وَلَا تَعْتَدَّ بِالشَّكِّ مَعَ اليَقِينِ فِي حَالٍ مِنْ الأَحْوَالِ
Hence, when we know that someone owes a debt for a particular sum and later claims having repaid it, the presumption is that he owes the debt until its repayment is proved. That is, we ought to know the payment of debt in the way that we know the fact of indebtedness, because knowledge is not annulled by anything except knowledge and a doubt arising after knowledge has no effect.
Therefore, one who makes a claim which contradicts the earlier condition of something, the burden of proof rests on him to prove his claim, and he whose claim is in accordance with the earlier condition is only liable to take an oath.
The gist of the above discussion is that the principle of presumption of non-occurrence of an event means the acceptance of an earlier existing situation until the contrary is proved.
If a judge has knowledge of A's being alive on Wednesday and of his being among the dead on Friday, without knowing whether he died on Thursday or on Friday and has no clue to determine the time of his death, how should he decide the issue? Should he rule that A died on Friday, or that he died on Thursday?
Three different periods are involved in this case:
a) the period in which he was known to be living i.e. Wednesday;
b) the time at which he is known to be dead, i.e. Friday;
c) the period between the two times, i.e. Thursday, in which he is neither known to be alive nor dead.
The above principle requires that this intermediate period be considered similar to the period preceding it, not to the period subsequent to it. That is, the period of ignorance about his life will be regarded similar to the preceding period in which he was known to be alive. Hence we will remain on our knowledge of his being alive until the time of the knowledge of his death. The result is that his death will be presumed to have taken place on Friday. The same rule is applicable to every event of known occurrence in which a doubt arises regarding the time of its occurrence, provided that it is a single event and not a chain of events.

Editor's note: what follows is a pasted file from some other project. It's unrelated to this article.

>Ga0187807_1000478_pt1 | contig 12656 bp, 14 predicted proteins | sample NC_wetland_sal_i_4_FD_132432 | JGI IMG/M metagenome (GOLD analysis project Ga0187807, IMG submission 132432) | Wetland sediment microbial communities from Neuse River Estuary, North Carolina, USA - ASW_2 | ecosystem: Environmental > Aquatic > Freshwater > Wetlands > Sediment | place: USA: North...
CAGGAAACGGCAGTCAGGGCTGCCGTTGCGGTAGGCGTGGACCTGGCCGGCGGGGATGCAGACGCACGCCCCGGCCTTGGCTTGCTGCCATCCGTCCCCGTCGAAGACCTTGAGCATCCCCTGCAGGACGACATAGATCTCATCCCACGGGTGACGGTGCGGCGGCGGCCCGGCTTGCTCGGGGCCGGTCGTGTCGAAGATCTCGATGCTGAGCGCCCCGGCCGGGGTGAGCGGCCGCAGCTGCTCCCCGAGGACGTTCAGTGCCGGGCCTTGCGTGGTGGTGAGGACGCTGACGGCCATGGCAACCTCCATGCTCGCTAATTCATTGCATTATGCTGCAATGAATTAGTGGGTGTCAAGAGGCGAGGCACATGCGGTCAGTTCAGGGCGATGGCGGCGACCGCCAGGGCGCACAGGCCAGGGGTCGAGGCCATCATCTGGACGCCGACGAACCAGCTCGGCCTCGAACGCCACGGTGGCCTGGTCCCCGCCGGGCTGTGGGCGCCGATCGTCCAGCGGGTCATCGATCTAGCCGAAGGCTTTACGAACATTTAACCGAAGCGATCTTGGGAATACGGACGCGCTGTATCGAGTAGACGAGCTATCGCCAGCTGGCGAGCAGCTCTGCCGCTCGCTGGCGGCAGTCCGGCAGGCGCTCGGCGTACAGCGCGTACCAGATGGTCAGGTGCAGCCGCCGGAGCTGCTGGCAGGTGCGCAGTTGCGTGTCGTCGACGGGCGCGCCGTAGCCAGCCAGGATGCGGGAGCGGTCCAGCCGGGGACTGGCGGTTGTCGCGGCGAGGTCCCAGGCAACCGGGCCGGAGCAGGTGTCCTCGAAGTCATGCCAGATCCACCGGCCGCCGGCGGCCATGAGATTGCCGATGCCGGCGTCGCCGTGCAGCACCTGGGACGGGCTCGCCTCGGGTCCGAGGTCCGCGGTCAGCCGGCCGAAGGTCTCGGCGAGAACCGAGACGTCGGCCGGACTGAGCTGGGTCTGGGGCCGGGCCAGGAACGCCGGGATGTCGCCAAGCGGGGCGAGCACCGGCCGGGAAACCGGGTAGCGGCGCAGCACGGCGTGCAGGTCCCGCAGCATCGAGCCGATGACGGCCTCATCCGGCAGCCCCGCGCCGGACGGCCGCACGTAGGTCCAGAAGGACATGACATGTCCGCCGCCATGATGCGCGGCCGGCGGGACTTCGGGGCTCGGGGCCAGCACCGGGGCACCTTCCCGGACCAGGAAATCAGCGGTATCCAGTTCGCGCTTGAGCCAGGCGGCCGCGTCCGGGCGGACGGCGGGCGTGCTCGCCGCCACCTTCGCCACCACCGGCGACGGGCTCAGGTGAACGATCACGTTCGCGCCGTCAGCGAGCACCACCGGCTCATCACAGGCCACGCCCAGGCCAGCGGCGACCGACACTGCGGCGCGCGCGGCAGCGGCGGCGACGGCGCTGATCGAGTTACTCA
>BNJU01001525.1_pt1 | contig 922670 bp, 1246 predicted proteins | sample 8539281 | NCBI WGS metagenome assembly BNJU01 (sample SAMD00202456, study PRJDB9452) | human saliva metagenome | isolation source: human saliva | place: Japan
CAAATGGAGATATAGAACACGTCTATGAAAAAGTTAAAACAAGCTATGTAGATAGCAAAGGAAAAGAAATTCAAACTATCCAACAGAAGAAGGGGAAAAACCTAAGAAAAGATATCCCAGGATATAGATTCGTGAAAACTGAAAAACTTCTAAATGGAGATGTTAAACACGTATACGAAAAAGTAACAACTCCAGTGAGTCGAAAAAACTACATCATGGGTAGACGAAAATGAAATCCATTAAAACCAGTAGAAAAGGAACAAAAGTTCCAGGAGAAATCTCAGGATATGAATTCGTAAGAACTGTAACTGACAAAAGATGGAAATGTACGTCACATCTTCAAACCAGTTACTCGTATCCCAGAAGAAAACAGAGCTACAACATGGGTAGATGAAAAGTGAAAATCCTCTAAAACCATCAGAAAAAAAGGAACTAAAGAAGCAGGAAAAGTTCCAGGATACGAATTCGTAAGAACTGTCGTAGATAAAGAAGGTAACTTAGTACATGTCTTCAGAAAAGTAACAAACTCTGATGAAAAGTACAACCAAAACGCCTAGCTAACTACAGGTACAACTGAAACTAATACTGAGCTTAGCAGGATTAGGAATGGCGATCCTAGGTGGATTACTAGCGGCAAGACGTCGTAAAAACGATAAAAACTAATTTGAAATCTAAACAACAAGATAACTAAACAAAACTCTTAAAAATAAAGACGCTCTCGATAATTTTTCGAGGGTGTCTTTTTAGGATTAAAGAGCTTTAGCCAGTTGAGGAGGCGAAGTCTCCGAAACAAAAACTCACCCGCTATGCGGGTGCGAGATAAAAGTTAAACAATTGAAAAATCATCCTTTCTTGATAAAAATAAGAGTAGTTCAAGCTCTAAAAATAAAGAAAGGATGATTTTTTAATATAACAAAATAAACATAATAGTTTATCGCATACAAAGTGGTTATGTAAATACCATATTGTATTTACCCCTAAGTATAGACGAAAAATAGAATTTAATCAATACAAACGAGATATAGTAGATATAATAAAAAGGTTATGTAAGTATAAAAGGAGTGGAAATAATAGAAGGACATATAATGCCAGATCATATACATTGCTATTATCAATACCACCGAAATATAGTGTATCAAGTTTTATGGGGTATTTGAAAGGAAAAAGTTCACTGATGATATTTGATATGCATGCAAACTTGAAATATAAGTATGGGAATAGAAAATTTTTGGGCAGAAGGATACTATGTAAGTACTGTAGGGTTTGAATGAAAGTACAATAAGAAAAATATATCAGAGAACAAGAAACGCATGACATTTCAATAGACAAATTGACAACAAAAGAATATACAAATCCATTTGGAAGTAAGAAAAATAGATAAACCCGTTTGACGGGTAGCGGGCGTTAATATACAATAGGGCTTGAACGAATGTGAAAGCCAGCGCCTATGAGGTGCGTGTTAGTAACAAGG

Having explained the two principles concerning the presumption of non-occurrence of an event and the delayed occurrence of a single event, let us examine the general rule which is the end of this discussion.
The general rule concerns two events known to have occurred in which the consequences of each are dependent on its preceding the other, while there exists total ignorance about the precedence of any one of them. Among the instances when this problem arises are: the conclusion of two contracts, one concluded by the owner and the other by his agent; the occurrence of a birth and the making of a gift of property; the deaths of two mutual heirs none of whom is known to have died before the other.
The application of this rule depends upon the judge's knowledge of the time of occurrence of each one of the two events or his ignorance about the time of occurrence of both events or one of them. Hence three different situations arise:
1. Where the judge comes to know the time of occurrence of both the events by examining the statements made by the parties to the suit or through circumstantial evidence. Here he will rule in accordance with his knowledge.
2. Where the judge is ignorant of the precedence of one event over the other, though he comes to know the time of occurrence of one of them (such as, his knowing that a horse was sold on June 2, without knowing whether or not it was defective on June 1, to justify its return, or became such on June 3, to make it unreturnable).
Here the event whose time of occurrence is known will be given precedence over the event whose time of occurrence is unknown, because the presumption of delayed occurrence of an event will not be applicable to an event whose time of occurrence is known; this knowledge prevents the application of the presumption to it. As to the event whose time of occurrence is unknown, the presumption of delayed occurrence is applicable to it because this principle is relied upon in instances of ignorance.